26 Jan, 15 | by EBM
By: Dr. Geoffrey Modest
JAMA published a good up-to-date review article on the diagnosis and treatment of uncomplicated urinary tract infections, defined as acute onset of dysuria, frequency or urgency in a healthy, nonpregnant woman without known functional or anatomical abnormalities of the urinary tract (see doi:10.1001/jama.2014.12842), incorporating all articles published until July 2014 (and not including treatment articles before 2000 since the bacterial resistance patterns have changed so much). They assessed 27 RCTs and clinical trials with 6463 patients, 6 systematic reviews and 11 observational studies with >250K patients. Their conclusions:
–Diagnosis: women with at least 2 symptoms of UTI (dysuria, urgency or frequency) and the absence of vaginal discharge have >90% probability of acute cystitis. adding a urine dipstick for leukocyte esterase does not really change the probability, and studies show no benefit of urine culture. so, unless this is relapse/recurrent infection (>2 UTIs within 6 months), complicated infections, or women with a history of multi-drug resistant organisms, telephone-based therapy is as good as coming in to see a clinician (documented by studies). also patient-initiated therapy is good (small studies, but women were correct in diagnosis >90% of the time) — i.e., giving the woman antibiotics to have at home and take as soon as they get symptoms (not-so-shockingly, the sooner they start therapy, the sooner they feel better).
–Treatment: best are trimethoprim/sulfamethoxazole (TMP/SMX) DS bid x3 days, with clinical cure rates 85-100%; nitrofurantoin 100mg bid for 5-7 days (one study showing 5 days was as good as 7). No difference in clinical cure rates compared to TMP/SMX; fosfomycin 3-g as a single dose. May be a little less effective (I have prescribed it only once in my life, under slight duress from an insistent patient). Of note, the relative cost for a course of therapy for self-paying patient at our pharmacy: TMP/SMX $20.45, Nitrofurantoin $44.10, Fosfomycin (can only get as 3-pak) $198.20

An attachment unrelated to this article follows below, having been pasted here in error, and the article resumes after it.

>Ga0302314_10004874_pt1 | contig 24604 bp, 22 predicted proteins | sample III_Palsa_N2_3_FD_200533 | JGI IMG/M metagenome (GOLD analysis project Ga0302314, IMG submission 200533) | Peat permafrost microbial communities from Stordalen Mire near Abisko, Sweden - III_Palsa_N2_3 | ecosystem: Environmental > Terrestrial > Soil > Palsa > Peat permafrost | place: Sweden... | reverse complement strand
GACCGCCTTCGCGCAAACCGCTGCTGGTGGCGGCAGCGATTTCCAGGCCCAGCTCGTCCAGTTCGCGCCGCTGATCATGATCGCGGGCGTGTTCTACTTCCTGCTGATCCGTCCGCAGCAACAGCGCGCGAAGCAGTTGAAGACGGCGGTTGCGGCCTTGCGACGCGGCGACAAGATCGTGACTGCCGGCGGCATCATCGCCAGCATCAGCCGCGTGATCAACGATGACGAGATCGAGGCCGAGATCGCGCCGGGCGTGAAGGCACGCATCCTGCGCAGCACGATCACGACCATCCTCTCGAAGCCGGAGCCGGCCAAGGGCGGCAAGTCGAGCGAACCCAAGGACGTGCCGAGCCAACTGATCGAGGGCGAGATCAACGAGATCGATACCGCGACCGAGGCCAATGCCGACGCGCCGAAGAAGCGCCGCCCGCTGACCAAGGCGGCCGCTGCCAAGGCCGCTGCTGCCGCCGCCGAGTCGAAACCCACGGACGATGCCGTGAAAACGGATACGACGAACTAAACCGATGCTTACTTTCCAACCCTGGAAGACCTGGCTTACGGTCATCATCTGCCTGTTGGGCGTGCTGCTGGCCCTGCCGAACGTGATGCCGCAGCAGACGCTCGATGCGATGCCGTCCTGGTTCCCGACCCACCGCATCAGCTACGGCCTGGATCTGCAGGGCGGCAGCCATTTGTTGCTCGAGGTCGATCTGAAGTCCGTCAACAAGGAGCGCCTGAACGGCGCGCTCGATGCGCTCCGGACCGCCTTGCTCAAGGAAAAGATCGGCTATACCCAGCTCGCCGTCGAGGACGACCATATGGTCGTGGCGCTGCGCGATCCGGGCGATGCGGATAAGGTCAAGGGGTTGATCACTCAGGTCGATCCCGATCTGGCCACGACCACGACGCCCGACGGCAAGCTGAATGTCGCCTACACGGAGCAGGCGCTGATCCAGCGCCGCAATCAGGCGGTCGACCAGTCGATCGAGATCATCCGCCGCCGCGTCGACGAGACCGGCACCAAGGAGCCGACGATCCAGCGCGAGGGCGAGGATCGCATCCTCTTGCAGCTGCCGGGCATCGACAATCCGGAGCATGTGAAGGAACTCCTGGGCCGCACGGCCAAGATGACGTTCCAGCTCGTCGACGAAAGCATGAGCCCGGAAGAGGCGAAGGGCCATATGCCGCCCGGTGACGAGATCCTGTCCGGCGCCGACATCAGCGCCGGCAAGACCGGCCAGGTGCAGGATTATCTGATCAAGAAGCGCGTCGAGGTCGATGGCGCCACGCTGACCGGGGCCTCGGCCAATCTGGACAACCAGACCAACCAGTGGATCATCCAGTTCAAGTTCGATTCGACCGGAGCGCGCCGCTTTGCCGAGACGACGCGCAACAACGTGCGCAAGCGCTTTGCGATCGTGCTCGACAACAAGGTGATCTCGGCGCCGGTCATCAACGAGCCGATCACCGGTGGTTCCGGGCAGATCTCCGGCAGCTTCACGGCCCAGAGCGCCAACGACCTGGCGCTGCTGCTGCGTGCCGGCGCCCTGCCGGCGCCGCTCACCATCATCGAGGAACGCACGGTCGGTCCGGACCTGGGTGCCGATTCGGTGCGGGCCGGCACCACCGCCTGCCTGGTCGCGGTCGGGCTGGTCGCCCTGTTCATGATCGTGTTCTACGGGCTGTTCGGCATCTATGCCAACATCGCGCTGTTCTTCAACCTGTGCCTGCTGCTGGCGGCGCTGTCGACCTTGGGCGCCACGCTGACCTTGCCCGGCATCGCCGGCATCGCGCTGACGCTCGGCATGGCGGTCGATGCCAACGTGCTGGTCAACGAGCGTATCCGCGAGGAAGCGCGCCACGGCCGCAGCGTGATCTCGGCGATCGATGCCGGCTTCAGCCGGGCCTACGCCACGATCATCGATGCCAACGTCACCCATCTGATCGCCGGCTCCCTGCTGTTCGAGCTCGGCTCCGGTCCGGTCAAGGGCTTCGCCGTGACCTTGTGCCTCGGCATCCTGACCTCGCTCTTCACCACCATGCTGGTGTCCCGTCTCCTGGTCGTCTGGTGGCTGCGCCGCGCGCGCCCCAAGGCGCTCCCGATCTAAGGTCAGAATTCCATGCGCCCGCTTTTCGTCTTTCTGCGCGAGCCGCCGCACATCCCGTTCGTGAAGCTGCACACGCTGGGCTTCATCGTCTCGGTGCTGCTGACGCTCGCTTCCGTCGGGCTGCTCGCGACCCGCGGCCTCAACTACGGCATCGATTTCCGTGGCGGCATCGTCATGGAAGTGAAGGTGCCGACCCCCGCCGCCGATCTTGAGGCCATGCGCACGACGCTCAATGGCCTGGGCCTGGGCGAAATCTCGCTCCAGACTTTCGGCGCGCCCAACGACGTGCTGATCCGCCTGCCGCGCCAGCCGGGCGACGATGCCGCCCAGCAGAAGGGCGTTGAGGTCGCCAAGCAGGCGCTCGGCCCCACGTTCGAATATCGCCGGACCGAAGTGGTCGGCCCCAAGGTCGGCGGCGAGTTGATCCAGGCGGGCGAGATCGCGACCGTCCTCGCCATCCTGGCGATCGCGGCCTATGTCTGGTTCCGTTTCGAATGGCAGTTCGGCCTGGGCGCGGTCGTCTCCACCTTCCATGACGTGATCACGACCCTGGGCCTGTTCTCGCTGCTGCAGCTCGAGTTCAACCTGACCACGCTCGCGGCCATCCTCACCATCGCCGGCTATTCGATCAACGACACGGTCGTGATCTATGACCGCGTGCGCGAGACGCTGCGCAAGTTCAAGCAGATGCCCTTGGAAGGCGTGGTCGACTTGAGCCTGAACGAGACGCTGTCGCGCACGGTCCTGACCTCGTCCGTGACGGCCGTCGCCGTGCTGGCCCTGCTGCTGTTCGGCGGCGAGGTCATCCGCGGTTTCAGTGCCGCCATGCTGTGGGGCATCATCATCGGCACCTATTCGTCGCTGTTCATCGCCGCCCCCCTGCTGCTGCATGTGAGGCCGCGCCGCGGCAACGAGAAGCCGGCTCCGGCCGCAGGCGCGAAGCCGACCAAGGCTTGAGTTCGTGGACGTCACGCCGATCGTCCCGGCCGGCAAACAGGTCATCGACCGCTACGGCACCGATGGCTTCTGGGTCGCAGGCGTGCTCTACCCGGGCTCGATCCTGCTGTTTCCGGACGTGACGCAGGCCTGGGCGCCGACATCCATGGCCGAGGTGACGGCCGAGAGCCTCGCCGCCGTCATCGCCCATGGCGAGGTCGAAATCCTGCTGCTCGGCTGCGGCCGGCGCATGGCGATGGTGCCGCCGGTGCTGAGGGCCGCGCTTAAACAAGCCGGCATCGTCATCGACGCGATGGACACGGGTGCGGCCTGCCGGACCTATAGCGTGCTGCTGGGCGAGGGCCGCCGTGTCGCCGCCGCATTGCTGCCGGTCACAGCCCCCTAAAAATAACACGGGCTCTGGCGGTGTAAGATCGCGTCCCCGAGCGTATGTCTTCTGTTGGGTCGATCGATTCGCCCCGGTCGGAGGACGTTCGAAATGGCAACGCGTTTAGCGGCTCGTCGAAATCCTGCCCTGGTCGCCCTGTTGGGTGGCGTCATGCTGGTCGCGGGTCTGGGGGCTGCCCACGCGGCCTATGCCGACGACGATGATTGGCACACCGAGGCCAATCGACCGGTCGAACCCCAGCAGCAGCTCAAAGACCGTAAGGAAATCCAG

–NOT use: fluoroquinolones (unlike the above, this gets good serum levels and should be reserved for complicated UTIs. Does get good cure rates, but there is increasing bacterial resistance in the community); b-lactams (amoxicillin-clavulanate and cefpodoxime-proxetil) are less effective. non-antibiotics, including ibuprofen, placebo, and cranberry products seem mostly to delay antibiotics.
–In terms of resistance: good to know what the sensitivities are in your area to the different antibiotics and contour therapy to that. It should be noted, however, that many UTIs respond to resistant antibiotics: e.g., for TMP/SMX in one study 84% or susceptible organisms responded vs. 41% of resistant ones, presumably because there is such concentration of antibiotics in the urine that they still work in many cases, which seems better than other studies with placebos. one rule-of-thumb is to use another antibiotic when the resistance rate is above approx. 20%.
–Other groups — not much data. The sense of the authors (under the guise of “expert opinion”) is that men do well with a 14-day course (1 RCT, 1 observational study) in those with febrile UTI involving the prostate, but the experts suggested a 7-day course was likely as good; for diabetic women (1 observational trial), the experts side with treating them as above for nondiabetics.
So, this article basically reinforces immediate treatment of women with uncomplicated UTI symptoms with mostly TMP/SMX or nitrofurantoin, keeping in mind the local resistance patterns. My personal approach for women with relatively frequent infections is to give them a big bottle of TMP/SMX and have them dose themselves. Seems to work well, assuming one chooses appropriate patients (which is really a pretty large % in my practice).